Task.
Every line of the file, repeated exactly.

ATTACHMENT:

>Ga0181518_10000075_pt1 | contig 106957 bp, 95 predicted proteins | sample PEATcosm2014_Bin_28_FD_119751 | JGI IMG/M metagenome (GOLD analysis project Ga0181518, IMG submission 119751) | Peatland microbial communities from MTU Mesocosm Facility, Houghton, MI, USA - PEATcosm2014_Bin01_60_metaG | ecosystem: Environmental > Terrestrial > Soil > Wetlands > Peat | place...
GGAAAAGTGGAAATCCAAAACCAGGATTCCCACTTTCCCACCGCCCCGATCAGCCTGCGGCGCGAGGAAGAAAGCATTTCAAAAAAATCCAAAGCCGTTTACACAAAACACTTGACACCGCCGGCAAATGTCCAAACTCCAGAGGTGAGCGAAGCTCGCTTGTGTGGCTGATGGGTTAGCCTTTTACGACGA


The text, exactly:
>Ga0181518_10000075_pt1 | contig 106957 bp, 95 predicted proteins | sample PEATcosm2014_Bin_28_FD_119751 | JGI IMG/M metagenome (GOLD analysis project Ga0181518, IMG submission 119751) | Peatland microbial communities from MTU Mesocosm Facility, Houghton, MI, USA - PEATcosm2014_Bin01_60_metaG | ecosystem: Environmental > Terrestrial > Soil > Wetlands > Peat | place...
GGAAAAGTGGAAATCCAAAACCAGGATTCCCACTTTCCCACCGCCCCGATCAGCCTGCGGCGCGAGGAAGAAAGCATTTCAAAAAAATCCAAAGCCGTTTACACAAAACACTTGACACCGCCGGCAAATGTCCAAACTCCAGAGGTGAGCGAAGCTCGCTTGTGTGGCTGATGGGTTAGCCTTTTACGACGA